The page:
On a small trailer like your 1550, the exact type of tires probably won't have that much effect on sway. But if they are ready for replacement, you definately want to get ST's. There've already been several threads on this subject in the Towing and Tow Vehicles section. I encourage you to look back and read them.
But in your case, I suspect the cause is a bit simpler and the fix is free. You didn't state what year your T-1550 is, but I looked in 1993's brochure here in the "Files" section to get the GVWR of a 1550. If your model year is different, your GVWR may be a bit different, but the rules are the same and the calculations are the same, and the fix is the same.
You also didn't tell us if you are using a weight distributing hitch or not, and if you already have some kind of anti-sway device on your towing setup.
The most common cause of sway is not enough tongue weight in comparison to the GVWR of the trailer. Because of this, your trailer can be too heavy behind the axle. This can cause sway when you hit a bump or encounter wind conditions. In short, the tail wags the dog.
It's compounded by a short wheel base tow vehicle like your Jeep, but that usually can be fixed by adjusting tongue weight, especially in lighter weight setups like yours.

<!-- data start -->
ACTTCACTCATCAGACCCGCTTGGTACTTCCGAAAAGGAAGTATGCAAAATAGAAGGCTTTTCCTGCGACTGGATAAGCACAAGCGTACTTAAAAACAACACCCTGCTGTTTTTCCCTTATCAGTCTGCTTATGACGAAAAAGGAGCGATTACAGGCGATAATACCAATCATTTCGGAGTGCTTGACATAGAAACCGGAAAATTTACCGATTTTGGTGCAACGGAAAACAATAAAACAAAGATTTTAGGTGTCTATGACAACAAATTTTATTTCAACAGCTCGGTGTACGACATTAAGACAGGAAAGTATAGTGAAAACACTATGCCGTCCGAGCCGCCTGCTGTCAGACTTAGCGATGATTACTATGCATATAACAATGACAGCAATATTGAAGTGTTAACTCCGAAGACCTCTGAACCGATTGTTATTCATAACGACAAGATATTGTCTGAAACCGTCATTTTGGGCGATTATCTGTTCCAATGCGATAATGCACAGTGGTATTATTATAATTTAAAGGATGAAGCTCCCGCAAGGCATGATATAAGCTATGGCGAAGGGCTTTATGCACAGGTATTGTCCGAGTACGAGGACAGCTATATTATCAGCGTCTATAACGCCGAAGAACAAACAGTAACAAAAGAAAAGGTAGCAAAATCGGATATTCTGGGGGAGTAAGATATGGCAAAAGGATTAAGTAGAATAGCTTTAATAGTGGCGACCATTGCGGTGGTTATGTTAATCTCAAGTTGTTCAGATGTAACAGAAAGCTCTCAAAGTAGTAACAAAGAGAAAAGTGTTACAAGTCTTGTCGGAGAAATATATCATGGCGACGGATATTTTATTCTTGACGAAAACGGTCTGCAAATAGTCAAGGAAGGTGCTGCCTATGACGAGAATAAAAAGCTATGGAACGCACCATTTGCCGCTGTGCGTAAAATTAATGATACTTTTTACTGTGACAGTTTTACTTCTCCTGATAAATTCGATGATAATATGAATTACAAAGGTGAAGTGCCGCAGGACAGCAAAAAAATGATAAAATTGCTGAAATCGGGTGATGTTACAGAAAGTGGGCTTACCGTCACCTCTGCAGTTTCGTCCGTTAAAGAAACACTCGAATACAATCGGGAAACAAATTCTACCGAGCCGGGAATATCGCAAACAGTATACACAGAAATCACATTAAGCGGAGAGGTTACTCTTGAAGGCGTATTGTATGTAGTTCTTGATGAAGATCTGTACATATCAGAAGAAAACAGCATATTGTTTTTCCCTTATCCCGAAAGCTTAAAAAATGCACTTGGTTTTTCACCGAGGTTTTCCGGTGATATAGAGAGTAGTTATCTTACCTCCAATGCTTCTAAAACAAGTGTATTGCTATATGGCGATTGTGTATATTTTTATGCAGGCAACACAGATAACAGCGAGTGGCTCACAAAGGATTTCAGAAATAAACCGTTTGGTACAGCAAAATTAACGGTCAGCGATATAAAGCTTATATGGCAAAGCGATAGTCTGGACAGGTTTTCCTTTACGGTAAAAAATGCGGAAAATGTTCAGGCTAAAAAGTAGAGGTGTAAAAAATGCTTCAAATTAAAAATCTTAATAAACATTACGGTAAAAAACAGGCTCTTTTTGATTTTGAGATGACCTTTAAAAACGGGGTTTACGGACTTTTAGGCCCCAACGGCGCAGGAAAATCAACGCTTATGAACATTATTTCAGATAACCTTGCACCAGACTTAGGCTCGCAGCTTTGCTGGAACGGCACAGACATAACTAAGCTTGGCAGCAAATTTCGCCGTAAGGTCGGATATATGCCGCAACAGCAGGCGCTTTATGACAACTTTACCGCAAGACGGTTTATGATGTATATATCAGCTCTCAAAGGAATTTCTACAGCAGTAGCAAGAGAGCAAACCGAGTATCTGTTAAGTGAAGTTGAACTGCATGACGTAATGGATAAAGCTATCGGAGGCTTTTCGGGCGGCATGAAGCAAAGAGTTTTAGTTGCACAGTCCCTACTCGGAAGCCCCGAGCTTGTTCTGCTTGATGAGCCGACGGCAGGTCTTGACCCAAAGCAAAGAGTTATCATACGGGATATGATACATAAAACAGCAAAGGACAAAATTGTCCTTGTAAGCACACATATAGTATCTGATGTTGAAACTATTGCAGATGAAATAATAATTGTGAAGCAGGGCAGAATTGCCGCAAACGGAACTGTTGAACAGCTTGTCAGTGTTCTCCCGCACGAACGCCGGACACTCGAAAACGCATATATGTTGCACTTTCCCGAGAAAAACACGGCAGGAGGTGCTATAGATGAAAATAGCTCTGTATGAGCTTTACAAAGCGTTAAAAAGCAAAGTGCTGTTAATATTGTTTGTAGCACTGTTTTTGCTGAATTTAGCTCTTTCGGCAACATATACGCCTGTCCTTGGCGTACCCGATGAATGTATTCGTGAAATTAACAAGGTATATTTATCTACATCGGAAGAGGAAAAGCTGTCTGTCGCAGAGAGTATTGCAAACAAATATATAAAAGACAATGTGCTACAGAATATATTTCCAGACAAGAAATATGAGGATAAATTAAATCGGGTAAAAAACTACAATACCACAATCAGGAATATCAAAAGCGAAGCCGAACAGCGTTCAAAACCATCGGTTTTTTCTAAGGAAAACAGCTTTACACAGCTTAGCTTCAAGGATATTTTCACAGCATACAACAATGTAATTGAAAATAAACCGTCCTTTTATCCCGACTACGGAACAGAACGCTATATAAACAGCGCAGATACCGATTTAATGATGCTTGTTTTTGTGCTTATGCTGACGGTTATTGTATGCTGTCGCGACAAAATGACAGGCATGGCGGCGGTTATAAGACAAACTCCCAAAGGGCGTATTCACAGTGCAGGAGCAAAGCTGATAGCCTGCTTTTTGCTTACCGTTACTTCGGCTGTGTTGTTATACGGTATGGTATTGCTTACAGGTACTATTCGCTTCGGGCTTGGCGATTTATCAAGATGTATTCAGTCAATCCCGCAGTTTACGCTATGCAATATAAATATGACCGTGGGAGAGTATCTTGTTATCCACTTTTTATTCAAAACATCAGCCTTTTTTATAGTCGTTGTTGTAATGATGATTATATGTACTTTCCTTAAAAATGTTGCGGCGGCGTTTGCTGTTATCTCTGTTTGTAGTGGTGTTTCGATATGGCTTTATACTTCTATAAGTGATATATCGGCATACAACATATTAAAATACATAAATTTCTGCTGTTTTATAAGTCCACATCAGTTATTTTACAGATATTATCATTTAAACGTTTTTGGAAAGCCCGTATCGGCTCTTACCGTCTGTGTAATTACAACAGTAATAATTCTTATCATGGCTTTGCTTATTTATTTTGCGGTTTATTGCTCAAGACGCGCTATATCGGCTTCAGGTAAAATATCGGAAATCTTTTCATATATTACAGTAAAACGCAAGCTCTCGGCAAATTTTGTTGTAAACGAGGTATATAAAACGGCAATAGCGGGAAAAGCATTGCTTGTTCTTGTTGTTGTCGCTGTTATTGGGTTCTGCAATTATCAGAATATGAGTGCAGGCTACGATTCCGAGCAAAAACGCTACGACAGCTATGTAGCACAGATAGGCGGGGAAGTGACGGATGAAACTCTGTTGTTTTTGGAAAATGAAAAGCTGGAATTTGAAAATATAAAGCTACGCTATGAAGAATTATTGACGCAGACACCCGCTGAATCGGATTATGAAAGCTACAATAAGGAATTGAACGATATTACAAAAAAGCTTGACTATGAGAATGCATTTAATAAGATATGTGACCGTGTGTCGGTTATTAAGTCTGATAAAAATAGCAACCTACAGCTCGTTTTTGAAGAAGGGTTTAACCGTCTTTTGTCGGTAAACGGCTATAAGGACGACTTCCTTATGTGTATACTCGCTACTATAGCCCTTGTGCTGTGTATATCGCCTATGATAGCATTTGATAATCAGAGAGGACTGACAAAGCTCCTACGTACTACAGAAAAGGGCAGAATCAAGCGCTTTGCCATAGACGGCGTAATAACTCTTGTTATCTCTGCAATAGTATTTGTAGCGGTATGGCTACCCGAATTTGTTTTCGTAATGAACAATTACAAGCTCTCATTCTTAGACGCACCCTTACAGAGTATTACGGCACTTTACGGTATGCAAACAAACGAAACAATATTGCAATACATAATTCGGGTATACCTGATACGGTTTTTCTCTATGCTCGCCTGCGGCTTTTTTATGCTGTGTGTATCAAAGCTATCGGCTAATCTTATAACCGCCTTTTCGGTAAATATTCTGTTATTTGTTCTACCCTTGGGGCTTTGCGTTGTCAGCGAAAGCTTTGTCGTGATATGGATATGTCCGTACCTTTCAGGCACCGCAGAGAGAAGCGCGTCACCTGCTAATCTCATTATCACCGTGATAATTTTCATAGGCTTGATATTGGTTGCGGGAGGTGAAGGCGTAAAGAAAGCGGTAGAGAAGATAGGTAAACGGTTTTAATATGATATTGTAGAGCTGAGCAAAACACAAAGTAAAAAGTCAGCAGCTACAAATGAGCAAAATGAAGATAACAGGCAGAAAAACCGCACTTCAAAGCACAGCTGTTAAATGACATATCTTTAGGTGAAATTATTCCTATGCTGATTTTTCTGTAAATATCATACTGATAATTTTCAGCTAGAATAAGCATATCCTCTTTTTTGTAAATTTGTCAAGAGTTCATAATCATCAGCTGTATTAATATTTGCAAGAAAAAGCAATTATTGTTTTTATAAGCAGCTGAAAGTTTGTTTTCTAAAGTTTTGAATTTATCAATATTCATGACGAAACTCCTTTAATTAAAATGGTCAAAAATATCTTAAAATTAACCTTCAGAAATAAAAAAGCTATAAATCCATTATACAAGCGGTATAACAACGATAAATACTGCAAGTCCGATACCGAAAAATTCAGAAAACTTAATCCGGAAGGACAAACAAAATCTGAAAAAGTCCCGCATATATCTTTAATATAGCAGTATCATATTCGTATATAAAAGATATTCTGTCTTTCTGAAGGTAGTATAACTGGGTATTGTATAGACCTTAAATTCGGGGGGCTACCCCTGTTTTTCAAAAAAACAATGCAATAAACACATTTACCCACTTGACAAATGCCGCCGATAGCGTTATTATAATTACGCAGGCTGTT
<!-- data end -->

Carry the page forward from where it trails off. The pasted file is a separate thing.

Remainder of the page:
Tongue weight should be at least 12% of the GVWR, and preferably around 15% to be sure. Much more than that is going to cause a different set of problems. The '93 T-1550 is spec'ed at a GVWR of 2085 pounds. 15% of that is about 312 pounds. Your tongue weight should be right around that. If it is not, the fix is free and easy. Shift some gear around in the trailer to increase the weight on the tongue.
It is also helpful to determine the actual loaded weight of your trailer, as you may have way too much gear in it, but for starters, get the tongue weight up to around 300# or so. If that doesn't stop the sway, then you have a different set of issues to deal with.
If you have a WD hitch, you will compensate for that by taking up another link or two on the chains if the setup sags at the hitch because of the heavier tongue weight. If you don't have a WD hitch, and you get sag at the hitch point, it's probably time to consider upgrading to a WD system.
If adjusting the tongue weight doesn't fix the problem, then it is time to look at an anti-sway device, but the tongue weight is most important, and needs to be fixed first.
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